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Allegheny workers told facility may be sold

July 19, 2003|by SCOTT BUTKI

scottb@herald-mail.com

Allegheny Energy Inc. has sent an internal communication to its employees telling them that real estate consultants will be touring property at the Hagerstown corporate headquarters because it may be put up for sale.

On Thursday and Friday, spokeswomen for the Hagerstown-based utility company declined to comment on the e-mail sent to employees or on whether the headquarters on Downsville Pike may be put up for sale.

Several current and former employees, who requested anonymity, confirmed the validity of the e-mail.

The e-mail stated, in part: "While no decisions have been made on the sale of this property, this is another option that we must consider in order to improve our financial performance. If a decision is made to sell the property, our plan at this time would be to lease back this facility for our continued future use, as we have done in the past with other properties."

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The company previously said it is trying to sell assets to deal with ongoing financial difficulty.

Several officials have left the company since the beginning of the year, and industry analysts have commented unfavorably on the company's financial status.

The company reported losses of $334.4 million in the first three quarters of 2002, and on Thursday sought federal government approval to borrow $2.2 billion to help stave off possible bankruptcy.

In 1996, the company moved its headquarters from New York to the former location of The Potomac Edison Co. headquarters on Downsville Pike.

When the company announced the move in 1995, Alan J. Noia, then-president and chief operating officer, said: "Hagerstown is very well located between the places that we serve."

Then-Maryland House Speaker Casper Taylor Jr. said part of the lure was a promise to try to get a new interchange at Interstate 70 and Downsville Pike, which since has been built.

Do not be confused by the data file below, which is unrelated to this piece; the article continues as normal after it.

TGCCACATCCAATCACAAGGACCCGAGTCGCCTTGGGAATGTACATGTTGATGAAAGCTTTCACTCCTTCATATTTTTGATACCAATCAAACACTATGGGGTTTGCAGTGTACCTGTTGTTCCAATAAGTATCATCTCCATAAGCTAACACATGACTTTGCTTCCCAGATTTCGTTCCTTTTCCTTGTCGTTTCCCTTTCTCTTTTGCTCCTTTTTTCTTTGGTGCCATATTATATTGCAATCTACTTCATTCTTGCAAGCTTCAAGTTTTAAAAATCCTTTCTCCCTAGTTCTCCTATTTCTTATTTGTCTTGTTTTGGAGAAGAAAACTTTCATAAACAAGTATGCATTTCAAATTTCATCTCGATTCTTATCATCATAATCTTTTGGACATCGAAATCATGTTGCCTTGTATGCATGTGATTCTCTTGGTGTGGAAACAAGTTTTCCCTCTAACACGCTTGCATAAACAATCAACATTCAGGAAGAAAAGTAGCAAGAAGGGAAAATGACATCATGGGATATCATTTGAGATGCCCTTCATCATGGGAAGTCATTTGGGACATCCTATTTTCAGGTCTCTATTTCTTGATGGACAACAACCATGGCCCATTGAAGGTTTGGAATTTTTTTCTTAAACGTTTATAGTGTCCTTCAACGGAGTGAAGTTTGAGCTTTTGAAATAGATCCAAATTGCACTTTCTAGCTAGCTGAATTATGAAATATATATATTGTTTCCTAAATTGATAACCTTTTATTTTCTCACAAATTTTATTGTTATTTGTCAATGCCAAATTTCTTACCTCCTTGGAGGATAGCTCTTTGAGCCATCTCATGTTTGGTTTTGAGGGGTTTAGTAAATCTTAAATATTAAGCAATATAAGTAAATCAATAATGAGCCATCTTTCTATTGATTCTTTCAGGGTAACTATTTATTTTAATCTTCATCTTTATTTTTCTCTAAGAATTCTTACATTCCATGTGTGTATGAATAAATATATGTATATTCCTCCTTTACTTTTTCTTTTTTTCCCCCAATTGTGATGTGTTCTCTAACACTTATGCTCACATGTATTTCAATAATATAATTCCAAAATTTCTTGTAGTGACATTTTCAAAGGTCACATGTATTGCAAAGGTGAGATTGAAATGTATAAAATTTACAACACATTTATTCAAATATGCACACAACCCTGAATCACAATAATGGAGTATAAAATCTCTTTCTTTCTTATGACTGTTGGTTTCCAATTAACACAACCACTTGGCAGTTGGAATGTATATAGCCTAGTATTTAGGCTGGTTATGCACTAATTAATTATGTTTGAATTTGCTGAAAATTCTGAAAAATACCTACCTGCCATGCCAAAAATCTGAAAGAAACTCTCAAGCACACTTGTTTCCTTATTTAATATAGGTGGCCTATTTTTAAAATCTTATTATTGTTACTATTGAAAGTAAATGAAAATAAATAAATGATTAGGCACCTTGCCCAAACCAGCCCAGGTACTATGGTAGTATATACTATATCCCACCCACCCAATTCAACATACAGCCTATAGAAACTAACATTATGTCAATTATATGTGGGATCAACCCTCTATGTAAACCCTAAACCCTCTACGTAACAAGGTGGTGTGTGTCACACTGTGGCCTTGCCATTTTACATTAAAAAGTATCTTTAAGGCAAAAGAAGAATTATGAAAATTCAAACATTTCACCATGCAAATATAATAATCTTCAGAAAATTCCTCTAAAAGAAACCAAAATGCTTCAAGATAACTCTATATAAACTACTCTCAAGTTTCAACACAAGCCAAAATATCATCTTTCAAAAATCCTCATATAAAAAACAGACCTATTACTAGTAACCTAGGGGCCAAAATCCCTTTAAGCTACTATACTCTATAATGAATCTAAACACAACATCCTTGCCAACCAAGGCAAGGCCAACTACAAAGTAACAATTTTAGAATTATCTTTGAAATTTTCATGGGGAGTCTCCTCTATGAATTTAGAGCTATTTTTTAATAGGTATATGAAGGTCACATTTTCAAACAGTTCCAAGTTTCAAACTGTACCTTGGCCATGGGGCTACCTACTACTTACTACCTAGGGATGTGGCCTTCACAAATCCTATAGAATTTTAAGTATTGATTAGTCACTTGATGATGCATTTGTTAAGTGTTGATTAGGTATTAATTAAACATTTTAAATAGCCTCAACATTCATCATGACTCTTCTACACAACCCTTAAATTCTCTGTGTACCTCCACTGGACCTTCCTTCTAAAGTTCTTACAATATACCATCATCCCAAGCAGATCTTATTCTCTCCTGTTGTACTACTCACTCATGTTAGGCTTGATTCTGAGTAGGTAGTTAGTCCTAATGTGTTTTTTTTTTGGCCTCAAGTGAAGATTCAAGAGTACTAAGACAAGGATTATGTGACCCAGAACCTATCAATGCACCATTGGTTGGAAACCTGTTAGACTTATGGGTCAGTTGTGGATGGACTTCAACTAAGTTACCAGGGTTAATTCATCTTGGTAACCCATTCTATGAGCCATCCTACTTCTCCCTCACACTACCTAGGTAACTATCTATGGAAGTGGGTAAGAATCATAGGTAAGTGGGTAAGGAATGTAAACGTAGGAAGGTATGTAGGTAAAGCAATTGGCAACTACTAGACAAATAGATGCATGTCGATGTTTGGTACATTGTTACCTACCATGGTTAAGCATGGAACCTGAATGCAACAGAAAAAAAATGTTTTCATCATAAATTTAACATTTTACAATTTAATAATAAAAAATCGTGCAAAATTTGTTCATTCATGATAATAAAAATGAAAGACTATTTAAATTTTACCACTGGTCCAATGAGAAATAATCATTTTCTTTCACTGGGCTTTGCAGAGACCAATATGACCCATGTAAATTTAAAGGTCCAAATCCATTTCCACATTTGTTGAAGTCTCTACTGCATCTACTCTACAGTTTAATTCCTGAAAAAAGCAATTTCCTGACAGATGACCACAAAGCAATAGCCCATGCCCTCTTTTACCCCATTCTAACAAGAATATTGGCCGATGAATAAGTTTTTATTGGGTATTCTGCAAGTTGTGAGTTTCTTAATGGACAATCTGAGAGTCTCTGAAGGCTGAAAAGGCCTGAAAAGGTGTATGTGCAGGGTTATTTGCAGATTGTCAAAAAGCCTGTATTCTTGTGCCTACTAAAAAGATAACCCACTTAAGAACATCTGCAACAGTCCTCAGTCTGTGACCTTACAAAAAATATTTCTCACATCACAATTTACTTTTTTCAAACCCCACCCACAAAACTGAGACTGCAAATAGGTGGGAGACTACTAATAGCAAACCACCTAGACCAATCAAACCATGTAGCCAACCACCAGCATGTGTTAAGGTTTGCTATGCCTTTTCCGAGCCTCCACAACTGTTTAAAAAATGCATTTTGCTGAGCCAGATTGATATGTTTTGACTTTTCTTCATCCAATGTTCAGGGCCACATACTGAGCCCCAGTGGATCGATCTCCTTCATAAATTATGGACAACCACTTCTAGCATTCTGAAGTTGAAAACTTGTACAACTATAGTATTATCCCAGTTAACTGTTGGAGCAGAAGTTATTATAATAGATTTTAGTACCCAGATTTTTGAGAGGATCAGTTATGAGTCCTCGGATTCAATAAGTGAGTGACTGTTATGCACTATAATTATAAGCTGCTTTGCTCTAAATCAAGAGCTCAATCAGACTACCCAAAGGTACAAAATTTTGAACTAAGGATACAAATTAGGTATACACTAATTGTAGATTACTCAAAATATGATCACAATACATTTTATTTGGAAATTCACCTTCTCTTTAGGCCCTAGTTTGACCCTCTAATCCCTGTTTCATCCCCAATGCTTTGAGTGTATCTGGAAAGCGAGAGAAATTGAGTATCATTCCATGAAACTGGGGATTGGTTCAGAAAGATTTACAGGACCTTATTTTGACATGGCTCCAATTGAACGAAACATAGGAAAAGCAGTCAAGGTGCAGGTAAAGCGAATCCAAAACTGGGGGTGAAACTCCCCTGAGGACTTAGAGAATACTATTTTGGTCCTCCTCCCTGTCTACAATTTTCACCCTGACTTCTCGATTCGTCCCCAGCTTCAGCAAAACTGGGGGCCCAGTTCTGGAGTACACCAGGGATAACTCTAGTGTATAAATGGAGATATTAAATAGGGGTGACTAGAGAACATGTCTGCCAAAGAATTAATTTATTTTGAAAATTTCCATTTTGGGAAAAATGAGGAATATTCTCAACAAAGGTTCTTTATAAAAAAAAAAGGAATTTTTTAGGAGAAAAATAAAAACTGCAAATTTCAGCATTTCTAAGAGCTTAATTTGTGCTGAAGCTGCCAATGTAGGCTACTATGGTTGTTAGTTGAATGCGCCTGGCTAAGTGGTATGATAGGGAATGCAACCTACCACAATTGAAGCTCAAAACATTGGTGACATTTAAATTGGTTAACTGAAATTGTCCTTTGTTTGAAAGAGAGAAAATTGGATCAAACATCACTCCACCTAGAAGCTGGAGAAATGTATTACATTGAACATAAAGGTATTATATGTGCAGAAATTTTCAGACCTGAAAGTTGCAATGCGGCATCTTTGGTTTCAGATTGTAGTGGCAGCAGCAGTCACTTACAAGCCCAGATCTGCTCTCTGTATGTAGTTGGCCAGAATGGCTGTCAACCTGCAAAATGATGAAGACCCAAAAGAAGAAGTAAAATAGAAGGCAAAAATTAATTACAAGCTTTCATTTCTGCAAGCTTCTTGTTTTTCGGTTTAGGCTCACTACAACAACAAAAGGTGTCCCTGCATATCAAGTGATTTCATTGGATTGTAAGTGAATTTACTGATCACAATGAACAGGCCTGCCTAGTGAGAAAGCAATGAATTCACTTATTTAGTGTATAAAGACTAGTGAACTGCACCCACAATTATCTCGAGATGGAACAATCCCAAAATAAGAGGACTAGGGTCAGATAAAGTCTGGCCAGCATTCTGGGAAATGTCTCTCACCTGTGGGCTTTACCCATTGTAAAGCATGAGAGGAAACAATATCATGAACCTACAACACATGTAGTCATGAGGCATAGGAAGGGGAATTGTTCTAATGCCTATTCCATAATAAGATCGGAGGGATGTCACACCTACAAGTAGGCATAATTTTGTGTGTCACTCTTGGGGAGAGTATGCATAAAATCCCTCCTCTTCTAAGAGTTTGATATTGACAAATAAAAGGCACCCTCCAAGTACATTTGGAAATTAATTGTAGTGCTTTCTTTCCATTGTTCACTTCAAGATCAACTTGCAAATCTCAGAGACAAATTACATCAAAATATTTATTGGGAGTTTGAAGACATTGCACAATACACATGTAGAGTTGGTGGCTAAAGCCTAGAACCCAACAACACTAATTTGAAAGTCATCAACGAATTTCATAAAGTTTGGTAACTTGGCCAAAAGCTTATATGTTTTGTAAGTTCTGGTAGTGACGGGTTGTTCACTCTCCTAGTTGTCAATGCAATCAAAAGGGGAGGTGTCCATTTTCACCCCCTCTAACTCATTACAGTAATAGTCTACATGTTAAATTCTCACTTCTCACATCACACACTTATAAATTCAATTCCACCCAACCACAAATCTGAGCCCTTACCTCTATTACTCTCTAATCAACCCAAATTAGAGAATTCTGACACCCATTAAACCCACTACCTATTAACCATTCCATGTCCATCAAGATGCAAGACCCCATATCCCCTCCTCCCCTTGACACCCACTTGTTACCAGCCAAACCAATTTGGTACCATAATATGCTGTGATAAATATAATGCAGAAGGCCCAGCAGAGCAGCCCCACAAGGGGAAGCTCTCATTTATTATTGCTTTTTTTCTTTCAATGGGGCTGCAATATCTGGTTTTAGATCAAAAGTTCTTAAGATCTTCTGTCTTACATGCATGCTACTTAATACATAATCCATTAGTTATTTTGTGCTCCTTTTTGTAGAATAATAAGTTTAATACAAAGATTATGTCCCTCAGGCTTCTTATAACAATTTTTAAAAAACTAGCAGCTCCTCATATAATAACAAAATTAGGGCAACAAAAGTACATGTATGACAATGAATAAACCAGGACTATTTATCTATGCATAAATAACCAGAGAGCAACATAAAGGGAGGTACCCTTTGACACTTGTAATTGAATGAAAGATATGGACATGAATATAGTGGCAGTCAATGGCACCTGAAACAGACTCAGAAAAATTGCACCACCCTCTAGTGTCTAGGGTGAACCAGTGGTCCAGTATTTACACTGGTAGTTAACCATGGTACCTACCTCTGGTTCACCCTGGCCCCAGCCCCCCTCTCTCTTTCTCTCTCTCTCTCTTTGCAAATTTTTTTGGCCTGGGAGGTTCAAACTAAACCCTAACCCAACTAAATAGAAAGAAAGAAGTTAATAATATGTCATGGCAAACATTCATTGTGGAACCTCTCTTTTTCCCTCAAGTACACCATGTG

The headquarters adjoins the company's 400-acre Friendship Technology Park.

In April, Noia retired following months of company problems that included the downgrading of its debt rating.

Michael P. Morrell, the president of Allegheny Energy's energy trading company - a subsidiary responsible for the bulk of the company's recent financial losses - stepped down in May.

On Thursday, the company filed a request with the U.S. Securities and Exchange Commission for permission to borrow $2.2 billion in secured and unsecured loans, saying denial of the request could result in bankruptcy. The filing also asks the SEC for permission to issue up to $325 million in convertible trust preferred securities, which can be converted to shares of common stock based on certain conditions, spokeswoman Debbie Beck said.

On June 23, the company said its common equity ratio had fallen below 28 percent, the level required under the Public Utility Holding Company Act of 1935. The ratio measures the equity portion of a company's total capital structure.

The company must get permission from the SEC before it can resume efforts to raise capital, company officials said.

Allegheny Energy has said the common equity ratio change was the result of several factors, including a company determination that its financial performance was weaker than had been projected, a decline in the value of trading positions and write-downs related to project cancellations.

In the last year, the company has reduced its work force by about 10 percent through early retirements.

That and other actions came after three agencies downgraded Allegheny Energy's debt rating to "junk bond" status last year.

Moody's Investors Services on July 2 further downgraded Allegheny Energy's stock rating from B1 to B2. At the same time, Allegheny Energy Supply, its energy trading subsidiary, was downgraded from B1 to B3, according to an SEC filing.

Allegheny bought Global Energy Markets from Merrill Lynch for $490 million in March 2001. After Enron collapsed, so did the energy trading market.

Allegheny Energy, which was incorporated in Maryland in 1925, has about 1.6 million electricity customers and 230,000 natural gas customers in Maryland, Ohio, Pennsylvania, Virginia and West Virginia.

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